You can reach the Blue Ridge Poison Center at 1-800-222-1222.

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Buchanan County flooding reignites debate over Virginia’s RGGI membership

Recent flooding in Southwest Virginia is reopening debate about Virginia’s participation in the Regional Greenhouse Gas Initiative. Michael Pope reports.

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New tourism grants seek to keep Virginians in state for their vacations

Communities across Virginia are about to launch new tourism initiatives. As Michael Pope reports, they’ll be encouraging people to drive to destinations in Virginia rather than flying out of state for vacations.

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A call to ban menhaden fishing from a surprising place

(Credit: VIMS)

For more than a decade, environmentalists and sportsmen have asked the state to ban industrial fishing for menhaden – a tiny, oil-rich fish that feeds striped bass, bluefish, marine birds and mammals. 

This year, a company that uses menhaden in fish oil supplements gave some $2,700 dollars in campaign contributions to Democrats — and ten times that much to Republicans, according to data from the Virginia Public Access Project. 

But as Sandy Hausman reports, a member of the GOP is now leading the charge to end menhaden fishing in the Chesapeake Bay.

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Full Disclosure Briefing: The labor force squeeze

Virginia saw a big drop in unemployment in June.  But the Now-Hiring signs are still out for all sorts of businesses and industries.

Roben Farzad, host of the Full Disclosure podcast, and Weekend Edition host Craig Wright explore the work force squeeze.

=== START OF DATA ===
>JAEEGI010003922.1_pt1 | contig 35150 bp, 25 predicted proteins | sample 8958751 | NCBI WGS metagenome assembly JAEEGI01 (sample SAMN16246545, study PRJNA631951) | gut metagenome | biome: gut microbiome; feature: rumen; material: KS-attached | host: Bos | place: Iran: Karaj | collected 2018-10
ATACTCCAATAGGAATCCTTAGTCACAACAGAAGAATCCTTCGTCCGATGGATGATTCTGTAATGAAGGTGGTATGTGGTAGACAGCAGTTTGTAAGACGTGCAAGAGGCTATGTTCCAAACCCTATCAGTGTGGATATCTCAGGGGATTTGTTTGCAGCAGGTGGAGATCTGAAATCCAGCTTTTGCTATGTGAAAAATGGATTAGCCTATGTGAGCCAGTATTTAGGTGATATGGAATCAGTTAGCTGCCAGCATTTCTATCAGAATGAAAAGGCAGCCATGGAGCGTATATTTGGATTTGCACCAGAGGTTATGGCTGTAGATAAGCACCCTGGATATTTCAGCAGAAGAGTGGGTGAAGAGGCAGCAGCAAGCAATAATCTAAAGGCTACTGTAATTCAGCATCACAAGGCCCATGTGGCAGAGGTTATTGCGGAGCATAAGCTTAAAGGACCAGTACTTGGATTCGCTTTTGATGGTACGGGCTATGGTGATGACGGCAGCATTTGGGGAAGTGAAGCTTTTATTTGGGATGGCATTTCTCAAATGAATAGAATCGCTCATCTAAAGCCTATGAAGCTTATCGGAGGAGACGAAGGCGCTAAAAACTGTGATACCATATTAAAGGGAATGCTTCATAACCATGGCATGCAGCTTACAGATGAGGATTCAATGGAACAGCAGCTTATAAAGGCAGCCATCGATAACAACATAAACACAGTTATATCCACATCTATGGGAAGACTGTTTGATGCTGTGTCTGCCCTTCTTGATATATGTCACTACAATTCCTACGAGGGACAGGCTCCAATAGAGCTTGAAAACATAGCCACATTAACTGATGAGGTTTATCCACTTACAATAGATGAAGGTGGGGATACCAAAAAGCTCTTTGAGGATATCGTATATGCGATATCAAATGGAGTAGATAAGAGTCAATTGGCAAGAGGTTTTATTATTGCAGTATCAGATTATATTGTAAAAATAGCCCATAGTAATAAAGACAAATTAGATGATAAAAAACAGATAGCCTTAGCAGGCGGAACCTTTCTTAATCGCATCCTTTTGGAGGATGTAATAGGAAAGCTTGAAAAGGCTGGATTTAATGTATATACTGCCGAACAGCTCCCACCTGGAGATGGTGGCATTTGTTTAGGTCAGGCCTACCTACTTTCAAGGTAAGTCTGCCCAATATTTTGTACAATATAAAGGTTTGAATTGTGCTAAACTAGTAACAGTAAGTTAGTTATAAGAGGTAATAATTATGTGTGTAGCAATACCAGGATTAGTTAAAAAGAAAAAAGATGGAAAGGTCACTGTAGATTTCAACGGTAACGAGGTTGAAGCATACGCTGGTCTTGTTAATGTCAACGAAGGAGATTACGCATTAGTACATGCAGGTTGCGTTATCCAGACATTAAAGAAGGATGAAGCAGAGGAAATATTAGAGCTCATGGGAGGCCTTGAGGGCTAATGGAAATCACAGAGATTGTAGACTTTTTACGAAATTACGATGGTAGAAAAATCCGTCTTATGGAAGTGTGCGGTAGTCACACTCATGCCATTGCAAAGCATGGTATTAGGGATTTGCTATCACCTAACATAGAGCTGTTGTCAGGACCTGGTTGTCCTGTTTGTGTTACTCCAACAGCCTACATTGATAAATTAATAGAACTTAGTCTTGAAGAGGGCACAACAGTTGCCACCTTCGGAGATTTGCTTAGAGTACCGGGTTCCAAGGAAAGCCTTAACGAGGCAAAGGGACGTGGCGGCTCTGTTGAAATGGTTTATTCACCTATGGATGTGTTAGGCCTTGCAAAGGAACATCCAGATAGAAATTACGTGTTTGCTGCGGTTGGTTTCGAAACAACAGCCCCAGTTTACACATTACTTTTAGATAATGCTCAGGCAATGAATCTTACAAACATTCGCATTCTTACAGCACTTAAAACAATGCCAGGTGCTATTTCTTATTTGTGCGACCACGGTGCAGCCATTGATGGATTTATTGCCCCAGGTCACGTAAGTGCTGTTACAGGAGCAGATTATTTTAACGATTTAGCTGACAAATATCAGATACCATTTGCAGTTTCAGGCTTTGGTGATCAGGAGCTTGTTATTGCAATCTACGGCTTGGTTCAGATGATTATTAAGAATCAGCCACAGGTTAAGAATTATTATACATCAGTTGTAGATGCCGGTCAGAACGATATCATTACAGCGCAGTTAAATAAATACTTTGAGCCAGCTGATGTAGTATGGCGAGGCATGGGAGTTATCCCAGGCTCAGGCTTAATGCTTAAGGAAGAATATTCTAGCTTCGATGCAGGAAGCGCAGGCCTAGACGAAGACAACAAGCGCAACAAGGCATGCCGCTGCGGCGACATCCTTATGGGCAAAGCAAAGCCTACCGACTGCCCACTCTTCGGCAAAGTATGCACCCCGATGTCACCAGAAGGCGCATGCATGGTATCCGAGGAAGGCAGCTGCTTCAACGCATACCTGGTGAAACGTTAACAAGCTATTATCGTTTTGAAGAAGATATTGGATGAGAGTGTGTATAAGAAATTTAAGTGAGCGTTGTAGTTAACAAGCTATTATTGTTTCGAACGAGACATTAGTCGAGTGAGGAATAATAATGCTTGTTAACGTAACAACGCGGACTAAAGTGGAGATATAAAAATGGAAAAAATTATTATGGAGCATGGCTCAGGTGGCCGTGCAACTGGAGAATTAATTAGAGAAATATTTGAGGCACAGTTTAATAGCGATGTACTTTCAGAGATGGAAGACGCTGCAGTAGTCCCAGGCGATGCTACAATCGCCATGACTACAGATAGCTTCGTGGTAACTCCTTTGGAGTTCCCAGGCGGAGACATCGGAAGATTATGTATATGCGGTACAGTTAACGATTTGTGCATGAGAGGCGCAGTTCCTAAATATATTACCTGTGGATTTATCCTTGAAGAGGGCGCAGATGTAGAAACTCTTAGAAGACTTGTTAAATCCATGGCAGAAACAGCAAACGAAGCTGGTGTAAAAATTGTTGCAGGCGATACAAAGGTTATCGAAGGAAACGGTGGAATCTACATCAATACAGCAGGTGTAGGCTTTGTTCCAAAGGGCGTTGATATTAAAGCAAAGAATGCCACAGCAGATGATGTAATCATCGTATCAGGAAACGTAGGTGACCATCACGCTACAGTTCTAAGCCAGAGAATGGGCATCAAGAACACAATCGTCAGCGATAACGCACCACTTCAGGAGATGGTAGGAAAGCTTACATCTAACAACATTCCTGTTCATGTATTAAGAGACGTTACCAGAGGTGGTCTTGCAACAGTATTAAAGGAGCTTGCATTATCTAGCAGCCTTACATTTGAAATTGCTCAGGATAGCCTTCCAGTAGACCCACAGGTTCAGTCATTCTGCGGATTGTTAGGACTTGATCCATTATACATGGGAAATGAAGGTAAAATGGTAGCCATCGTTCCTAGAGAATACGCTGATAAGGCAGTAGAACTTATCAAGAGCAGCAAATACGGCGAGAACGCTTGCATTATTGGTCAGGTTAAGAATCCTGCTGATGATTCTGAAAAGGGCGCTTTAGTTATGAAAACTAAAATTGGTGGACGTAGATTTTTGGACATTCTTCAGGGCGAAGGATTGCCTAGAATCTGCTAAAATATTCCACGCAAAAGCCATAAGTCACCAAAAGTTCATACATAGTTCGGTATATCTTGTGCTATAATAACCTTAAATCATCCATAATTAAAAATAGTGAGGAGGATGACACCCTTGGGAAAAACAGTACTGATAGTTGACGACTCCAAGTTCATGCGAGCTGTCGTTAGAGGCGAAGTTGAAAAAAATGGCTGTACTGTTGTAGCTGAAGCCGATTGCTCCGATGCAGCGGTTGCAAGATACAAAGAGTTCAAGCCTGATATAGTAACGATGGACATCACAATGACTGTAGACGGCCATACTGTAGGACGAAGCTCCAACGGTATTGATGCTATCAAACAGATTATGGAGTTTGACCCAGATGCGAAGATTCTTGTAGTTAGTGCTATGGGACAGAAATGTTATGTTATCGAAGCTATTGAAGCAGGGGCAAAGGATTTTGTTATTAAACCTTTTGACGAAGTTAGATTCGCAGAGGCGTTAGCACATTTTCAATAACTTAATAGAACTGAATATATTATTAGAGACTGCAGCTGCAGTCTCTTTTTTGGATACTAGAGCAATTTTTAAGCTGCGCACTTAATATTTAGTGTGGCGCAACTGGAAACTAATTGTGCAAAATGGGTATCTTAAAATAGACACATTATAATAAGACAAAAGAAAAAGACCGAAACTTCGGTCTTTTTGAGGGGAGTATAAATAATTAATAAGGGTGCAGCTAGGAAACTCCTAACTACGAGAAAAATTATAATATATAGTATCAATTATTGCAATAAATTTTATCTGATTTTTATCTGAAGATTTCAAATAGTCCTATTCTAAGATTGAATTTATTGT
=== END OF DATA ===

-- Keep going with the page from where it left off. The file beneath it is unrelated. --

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State economy shows signs of growth, but many Virginians are still outside the labor force

Credit: MBandman / Flickr, Creative Commons: flickr.com/photos/mbandman/23033039562

The economy may be on the threshold of recession, depending on what metric you want to use to define recession. But, as Michael Pope tells us, Virginia’s economy is showing strong signs of growth.

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Book explores memories of Appalachians forced to leave their land to build National Parks, dams and roads

Hankin family: The home of Harriet Hankins in the area of the proposed town at Norris Dam, 1933. (Credit: Lewis Hine Photographs for the Tennessee Valley Authority, Records of the Tennessee Valley Authority, Record Group 142, National Archives, Atlanta)

Imagine being told the government needed your land and you had a few weeks or months to move. This happened to thousands of people, to make room for national parks, and hydroelectric dams. Roxy Todd spoke with the editor of a new book, called “Lost in Transition,” about those who were forced to leave home.